Not that Marion was hard on the eyes, he noted as she obeyed Molly’s barked order to climb into the back of the second wagon. Some of the other party members followed on piss-poor horses.

Marion took the bearded man’s extended hand and he easily hauled her into the wagon. Lorcan trailed, assessing everyone in the party, everyone in

the makeshift little town. A number of men, and some women, had noticed Marion when she strode by.

The sweet face paired with sinful curves—and without the limp, with her hair out of her face … She knew exactly what she was doing. Knew people would notice those things, think about those things, instead of the cunning mind and lies she fed them.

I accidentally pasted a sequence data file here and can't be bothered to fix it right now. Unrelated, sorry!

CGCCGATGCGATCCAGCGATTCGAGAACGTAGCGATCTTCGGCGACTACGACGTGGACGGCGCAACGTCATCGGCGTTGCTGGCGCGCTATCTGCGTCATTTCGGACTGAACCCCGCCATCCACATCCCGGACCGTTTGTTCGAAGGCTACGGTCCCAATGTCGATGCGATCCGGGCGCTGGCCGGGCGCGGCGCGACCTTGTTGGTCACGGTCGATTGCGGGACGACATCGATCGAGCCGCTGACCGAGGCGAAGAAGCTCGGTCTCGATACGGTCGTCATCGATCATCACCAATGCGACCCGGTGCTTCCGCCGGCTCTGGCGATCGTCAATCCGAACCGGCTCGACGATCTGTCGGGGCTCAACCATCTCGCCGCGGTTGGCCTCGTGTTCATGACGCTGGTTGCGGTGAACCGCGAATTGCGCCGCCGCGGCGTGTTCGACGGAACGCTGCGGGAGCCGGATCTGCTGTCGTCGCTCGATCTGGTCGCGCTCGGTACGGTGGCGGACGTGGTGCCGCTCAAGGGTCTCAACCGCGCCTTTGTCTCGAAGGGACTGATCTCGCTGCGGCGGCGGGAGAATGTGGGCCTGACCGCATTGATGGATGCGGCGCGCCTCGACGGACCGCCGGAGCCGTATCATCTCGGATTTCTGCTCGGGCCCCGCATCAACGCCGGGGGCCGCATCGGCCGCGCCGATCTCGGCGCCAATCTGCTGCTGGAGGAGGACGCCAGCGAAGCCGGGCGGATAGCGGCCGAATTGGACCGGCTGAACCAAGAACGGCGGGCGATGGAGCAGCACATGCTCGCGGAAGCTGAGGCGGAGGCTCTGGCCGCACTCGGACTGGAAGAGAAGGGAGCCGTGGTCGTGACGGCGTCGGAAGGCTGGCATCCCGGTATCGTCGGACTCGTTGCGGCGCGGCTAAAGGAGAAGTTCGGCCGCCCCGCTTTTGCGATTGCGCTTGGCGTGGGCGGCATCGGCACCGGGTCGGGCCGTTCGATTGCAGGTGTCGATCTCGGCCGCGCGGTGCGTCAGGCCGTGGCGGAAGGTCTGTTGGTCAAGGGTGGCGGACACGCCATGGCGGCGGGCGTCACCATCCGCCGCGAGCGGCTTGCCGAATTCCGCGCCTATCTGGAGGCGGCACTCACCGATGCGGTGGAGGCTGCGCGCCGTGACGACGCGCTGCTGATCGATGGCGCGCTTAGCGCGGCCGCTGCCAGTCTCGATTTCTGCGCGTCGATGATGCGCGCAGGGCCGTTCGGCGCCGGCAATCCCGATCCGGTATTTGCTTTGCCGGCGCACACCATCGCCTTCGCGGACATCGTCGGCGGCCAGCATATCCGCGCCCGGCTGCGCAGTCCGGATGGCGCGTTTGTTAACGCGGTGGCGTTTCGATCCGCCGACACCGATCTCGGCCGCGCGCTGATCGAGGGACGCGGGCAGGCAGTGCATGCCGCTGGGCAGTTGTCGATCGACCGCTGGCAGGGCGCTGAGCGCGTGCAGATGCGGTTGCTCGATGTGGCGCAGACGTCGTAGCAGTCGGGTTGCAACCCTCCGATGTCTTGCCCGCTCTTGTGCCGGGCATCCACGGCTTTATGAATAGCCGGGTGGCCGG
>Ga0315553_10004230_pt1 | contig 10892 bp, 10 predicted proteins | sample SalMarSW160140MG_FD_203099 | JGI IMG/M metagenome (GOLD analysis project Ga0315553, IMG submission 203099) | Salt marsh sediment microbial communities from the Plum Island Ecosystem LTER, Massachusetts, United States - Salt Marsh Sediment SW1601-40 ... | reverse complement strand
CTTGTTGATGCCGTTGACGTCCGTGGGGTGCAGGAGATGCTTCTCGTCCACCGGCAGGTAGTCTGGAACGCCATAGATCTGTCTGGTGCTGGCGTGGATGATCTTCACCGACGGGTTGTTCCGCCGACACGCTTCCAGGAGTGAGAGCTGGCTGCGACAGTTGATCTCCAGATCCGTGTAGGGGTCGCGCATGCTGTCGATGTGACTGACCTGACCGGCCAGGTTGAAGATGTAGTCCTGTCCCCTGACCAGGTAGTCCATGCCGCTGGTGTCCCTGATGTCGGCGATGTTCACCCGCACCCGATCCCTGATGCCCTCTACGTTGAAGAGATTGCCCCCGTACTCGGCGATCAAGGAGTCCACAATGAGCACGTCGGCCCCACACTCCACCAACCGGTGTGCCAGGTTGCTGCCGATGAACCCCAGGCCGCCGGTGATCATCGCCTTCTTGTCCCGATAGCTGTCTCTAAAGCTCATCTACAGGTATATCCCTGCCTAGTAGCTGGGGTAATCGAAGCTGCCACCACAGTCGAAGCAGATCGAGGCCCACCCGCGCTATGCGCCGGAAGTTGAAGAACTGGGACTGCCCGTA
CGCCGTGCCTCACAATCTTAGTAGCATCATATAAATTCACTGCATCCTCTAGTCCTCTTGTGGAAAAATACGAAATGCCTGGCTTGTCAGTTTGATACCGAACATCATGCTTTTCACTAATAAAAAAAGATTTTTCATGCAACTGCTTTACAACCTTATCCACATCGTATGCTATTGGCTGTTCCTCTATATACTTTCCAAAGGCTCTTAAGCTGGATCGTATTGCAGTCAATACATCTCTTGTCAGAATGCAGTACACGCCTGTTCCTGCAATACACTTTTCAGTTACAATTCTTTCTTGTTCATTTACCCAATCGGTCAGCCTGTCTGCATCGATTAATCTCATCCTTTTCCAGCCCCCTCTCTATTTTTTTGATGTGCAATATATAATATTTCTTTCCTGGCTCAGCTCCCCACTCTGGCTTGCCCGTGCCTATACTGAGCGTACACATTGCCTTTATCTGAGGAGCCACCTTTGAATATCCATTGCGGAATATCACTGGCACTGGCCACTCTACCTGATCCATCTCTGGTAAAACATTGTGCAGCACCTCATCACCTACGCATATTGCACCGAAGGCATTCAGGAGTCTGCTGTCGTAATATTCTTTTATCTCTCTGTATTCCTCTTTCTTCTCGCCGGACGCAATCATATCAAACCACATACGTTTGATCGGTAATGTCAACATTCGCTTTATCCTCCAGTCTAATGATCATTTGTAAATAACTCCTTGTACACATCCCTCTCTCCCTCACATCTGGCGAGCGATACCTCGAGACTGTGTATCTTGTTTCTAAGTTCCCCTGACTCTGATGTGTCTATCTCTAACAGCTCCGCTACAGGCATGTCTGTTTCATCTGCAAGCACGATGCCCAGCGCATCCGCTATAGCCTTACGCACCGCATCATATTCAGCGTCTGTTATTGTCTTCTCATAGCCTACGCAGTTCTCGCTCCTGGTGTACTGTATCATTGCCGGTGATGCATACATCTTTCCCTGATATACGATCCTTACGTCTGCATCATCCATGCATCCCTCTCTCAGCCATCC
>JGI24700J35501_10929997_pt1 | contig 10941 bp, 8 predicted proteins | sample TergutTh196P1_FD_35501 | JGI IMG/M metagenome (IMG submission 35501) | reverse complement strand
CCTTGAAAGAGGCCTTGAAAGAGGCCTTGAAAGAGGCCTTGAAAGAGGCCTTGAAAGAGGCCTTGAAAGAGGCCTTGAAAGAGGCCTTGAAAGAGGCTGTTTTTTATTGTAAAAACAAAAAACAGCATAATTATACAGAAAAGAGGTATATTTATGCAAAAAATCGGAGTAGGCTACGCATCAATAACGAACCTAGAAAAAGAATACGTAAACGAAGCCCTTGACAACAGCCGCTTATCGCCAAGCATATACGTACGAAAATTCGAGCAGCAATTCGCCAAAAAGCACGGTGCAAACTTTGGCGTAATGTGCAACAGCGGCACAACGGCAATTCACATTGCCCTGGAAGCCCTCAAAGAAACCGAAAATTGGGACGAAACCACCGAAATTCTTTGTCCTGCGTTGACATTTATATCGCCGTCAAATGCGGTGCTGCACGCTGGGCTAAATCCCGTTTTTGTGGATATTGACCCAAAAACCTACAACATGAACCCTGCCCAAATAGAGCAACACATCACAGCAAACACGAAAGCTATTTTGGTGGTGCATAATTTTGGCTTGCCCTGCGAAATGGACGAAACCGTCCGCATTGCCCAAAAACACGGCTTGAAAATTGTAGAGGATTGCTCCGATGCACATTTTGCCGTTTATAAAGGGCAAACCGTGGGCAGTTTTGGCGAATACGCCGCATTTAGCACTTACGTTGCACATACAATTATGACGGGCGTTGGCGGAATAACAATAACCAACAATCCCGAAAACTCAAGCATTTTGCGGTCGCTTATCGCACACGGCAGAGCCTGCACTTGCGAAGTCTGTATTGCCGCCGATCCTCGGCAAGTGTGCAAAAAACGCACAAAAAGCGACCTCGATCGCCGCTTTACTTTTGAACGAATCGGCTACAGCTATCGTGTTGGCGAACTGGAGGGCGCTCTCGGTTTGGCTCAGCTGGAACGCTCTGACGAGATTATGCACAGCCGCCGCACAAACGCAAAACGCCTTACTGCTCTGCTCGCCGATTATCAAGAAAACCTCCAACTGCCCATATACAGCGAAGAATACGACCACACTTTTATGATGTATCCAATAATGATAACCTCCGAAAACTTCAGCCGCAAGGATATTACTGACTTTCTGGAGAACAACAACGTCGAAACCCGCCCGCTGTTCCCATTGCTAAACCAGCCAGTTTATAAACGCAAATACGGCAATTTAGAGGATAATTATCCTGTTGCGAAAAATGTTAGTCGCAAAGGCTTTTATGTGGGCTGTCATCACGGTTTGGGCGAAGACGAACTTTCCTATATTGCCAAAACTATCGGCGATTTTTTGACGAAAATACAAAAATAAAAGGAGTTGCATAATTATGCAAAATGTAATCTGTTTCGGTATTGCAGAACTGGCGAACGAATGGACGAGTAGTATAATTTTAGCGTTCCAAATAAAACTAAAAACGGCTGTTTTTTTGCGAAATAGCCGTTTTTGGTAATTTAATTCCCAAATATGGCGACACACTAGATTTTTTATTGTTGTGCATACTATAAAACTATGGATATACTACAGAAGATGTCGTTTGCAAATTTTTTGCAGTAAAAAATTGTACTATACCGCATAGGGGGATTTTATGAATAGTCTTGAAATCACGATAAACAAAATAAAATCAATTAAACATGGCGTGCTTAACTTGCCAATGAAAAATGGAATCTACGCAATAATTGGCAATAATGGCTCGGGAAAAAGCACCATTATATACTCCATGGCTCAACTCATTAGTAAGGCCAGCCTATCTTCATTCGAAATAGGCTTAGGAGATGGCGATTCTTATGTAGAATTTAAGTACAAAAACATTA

Lorcan ignored the hand the bearded man offered and jumped into the back of the wagon, reminding himself to sit close to Marion, to put an arm around her bony shoulders and look relieved and happy to have a troupe again.

Supplies filled the wagon, along with five other people who all smiled at Marion—and then quickly looked away from him.

Marion put a hand on his knee, and Lorcan avoided the urge to flinch. It had been a shock, earlier, to feel how rough those delicate hands were.

Not just a prisoner in Morath—but a slave.

The calluses were old and dense enough that she’d likely worked for years. Hard labor, from the looks of it—and with that ruined leg…

He tried not to think about that tang of fear and pain he’d sensed when she’d told him how little she believed in the kindness and decency of men. He didn’t let his imagination delve too deep regarding why she might feel that way.